World population to hit 9.8 billion by 2050: UN

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UNITED NATIONS, June 21 (APP): The current world population of 7.6
billion is expected to reach 8.6 billion in 2030, 9.8 billion in 2050 and 11.2 billion in 2100 – despite an overall drop in the number of children people have around the globe, the United Nations Wednesday reported.
The concentration of global population growth is in the poorest
countries, according to World Population Prospects: The 2017 Revision, presenting a challenge as the international community seeks to implement the 2030 Sustainable Development Agenda, which seeks to end poverty and preserve the planet.
“With roughly 83 million people being added to the world’s population
every year, the upward trend in population size is expected to continue, even assuming that fertility levels will continue to decline,” the
report’s authors at the UN Department of Economic and Social Affairs
said.
The growth is expected to come, in part, from the 47 least
developed countries, where the fertility rate is around 4.3 births
per woman, and whose population is expected to reach 1.9 billion people
in 2050 from the current estimate of one billion.
In addition, the birth rates in African countries are likely to
“at least double” by 2050, according to the report.
That trend comes despite lower fertility rates in nearly all regions
of the world, including in Africa, where rates fell from 5.1 births per woman up to 2005 to 4.7 births in the five years following.
In contrast, the birth rates in Europe are up to 1.6 births per woman,
up from 1.4 births in 2000-2005.
“During 2010-2015, fertility was below the replacement level in 83
countries comprising 46 per cent of the world’s population,” according
to the report.
The lower fertility rates are resulting in an ageing population,
with the number of people aged 60 or over expected to more than double by 2050 and triple by 2100, from the current 962 million to 3.1 billion.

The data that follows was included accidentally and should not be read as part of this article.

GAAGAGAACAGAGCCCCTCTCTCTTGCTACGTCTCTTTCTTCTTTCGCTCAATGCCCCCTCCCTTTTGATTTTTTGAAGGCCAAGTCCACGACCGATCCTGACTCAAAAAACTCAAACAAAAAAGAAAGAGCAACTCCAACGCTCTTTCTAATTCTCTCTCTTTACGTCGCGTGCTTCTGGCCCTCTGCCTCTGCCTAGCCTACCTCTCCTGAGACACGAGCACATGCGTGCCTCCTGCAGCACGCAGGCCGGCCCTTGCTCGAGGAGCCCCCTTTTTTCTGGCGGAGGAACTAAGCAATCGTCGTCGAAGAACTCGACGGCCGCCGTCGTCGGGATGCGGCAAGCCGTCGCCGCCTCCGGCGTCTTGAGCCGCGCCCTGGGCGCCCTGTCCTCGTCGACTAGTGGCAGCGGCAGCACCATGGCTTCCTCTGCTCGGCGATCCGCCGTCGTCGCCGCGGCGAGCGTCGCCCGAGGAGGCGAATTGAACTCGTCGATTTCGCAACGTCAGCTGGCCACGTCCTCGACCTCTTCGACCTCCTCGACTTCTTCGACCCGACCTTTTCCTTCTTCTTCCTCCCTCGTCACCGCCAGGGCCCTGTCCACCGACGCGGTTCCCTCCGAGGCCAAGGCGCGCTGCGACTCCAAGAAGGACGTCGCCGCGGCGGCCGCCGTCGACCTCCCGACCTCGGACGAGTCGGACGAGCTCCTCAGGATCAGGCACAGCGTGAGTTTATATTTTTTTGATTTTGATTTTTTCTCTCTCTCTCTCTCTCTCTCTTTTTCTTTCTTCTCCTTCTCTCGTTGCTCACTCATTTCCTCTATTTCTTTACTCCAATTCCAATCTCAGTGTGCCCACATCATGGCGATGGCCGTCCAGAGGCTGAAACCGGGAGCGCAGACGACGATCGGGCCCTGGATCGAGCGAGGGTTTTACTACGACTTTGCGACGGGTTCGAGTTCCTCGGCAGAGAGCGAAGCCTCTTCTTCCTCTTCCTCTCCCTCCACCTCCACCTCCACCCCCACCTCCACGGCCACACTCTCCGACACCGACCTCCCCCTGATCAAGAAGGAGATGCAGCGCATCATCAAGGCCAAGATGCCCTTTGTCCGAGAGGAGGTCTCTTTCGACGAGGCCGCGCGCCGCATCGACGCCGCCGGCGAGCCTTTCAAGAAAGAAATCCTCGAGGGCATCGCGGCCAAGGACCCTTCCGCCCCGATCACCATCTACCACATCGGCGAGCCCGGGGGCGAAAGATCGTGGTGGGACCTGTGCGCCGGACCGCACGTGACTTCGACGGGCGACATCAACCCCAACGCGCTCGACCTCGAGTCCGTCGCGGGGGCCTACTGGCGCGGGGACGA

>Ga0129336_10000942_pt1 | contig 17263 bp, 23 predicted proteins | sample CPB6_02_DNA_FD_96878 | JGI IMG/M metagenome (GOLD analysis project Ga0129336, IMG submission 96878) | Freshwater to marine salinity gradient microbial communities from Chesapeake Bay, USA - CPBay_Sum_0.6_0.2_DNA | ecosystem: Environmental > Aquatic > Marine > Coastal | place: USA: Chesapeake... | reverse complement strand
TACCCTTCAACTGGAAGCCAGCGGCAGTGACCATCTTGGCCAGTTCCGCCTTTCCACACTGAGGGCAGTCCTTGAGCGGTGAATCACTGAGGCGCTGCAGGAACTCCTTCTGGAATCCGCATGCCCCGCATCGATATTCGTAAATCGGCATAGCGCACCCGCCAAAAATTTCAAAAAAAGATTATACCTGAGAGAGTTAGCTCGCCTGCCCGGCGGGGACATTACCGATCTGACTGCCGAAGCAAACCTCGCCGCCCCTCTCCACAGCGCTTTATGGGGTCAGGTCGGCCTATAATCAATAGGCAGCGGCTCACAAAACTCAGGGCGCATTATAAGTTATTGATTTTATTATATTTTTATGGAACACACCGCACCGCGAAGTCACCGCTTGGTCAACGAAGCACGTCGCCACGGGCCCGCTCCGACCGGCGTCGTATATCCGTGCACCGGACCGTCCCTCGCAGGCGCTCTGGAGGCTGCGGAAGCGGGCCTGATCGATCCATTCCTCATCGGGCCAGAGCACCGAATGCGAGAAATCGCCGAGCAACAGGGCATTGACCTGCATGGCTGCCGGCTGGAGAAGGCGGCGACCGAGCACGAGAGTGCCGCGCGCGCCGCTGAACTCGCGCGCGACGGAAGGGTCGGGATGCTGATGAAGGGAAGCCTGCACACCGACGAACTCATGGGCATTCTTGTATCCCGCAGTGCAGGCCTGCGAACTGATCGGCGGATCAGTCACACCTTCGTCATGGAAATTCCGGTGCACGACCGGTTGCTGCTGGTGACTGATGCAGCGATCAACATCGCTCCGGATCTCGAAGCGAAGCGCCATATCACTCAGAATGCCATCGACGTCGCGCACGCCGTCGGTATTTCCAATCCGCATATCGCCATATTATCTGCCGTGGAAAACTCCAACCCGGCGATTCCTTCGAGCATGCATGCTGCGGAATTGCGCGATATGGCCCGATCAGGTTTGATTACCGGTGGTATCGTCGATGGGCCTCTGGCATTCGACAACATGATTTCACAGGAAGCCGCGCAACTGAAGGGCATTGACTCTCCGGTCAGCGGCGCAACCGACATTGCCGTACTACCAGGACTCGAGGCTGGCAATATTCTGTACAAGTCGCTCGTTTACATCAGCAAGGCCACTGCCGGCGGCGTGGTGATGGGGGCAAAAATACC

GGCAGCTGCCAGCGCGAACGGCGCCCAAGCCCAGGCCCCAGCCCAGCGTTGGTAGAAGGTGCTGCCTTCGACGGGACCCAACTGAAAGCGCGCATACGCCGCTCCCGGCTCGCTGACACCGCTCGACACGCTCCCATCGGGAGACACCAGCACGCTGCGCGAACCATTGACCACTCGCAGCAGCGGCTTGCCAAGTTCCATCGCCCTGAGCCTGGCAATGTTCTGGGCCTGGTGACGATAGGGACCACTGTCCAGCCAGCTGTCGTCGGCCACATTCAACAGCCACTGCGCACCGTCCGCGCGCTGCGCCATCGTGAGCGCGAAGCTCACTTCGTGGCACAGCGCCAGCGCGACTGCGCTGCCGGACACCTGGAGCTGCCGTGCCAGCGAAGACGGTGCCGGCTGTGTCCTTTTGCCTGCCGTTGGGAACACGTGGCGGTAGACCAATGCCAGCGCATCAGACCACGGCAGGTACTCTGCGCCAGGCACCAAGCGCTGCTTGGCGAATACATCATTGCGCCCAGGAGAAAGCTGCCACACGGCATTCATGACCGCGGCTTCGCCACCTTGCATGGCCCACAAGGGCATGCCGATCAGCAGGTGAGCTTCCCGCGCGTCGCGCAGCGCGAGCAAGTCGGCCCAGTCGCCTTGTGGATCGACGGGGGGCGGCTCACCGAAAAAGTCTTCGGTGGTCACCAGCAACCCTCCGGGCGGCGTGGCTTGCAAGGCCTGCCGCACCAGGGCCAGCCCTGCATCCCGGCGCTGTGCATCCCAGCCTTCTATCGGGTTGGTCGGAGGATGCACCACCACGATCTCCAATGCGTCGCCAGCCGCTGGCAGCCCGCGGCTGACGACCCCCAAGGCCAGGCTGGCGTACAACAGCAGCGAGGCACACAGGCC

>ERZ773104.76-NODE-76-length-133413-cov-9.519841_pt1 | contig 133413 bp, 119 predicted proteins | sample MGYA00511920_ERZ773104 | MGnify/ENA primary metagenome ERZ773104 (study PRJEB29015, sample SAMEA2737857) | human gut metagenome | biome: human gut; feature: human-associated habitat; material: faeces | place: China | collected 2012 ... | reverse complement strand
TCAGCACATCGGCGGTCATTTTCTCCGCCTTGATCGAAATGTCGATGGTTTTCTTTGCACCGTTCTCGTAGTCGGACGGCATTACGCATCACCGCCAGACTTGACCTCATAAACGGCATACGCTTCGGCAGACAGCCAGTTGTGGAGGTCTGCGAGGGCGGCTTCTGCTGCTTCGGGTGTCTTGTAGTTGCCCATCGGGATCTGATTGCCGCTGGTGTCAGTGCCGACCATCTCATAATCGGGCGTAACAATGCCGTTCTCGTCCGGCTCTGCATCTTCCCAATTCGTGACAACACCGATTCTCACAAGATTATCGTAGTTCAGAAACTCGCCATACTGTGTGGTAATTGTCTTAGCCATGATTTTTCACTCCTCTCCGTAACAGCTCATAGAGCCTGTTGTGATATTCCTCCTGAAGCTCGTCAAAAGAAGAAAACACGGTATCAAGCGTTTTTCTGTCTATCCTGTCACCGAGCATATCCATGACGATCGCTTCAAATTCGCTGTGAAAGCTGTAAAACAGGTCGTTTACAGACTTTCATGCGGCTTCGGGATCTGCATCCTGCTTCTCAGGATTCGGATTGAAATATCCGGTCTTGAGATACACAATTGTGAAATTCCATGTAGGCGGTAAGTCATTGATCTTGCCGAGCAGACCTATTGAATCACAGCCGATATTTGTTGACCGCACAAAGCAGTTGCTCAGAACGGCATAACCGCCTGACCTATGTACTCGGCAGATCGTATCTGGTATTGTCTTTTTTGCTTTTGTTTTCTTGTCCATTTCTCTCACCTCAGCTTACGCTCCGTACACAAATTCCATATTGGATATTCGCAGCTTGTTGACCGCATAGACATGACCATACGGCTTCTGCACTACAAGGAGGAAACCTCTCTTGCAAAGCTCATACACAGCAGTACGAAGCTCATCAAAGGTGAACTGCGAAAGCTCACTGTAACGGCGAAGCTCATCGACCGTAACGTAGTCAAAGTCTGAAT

Africa, which has the youngest age distribution of any region, is
projected to experience a rapid ageing of its population, the report
noted.
“Although the African population will remain relatively young for
several more decades, the percentage of its population aged 60 or
over is expected to rise from five per cent in 2017 to around nine
per cent in 2050, and then to nearly 20 per cent by the end of the
century,” the authors wrote.
In terms of other population trends depicted in the report, the
population of India, which currently ranks as the second most populous country with 1.3 billion inhabitants, will surpass China’s 1.4 billion citizens, by 2024.
By 2050, the third most populous country will be Nigeria, which
currently ranks seventh, and which is poised to replace the United
States.
The report also noted the impacts of migrants and refugees between
countries, in particular noting the impact of the Syrian refugee crisis
and the estimated outflow of 4.2 million people.
In terms of migration, “although international migration at or
around current levels will be insufficient to compensate fully for the expected loss of population tied to low levels of fertility, especially
in the European region, the movement of people between countries can
help attenuate some of the adverse consequences of population ageing,” the authors wrote.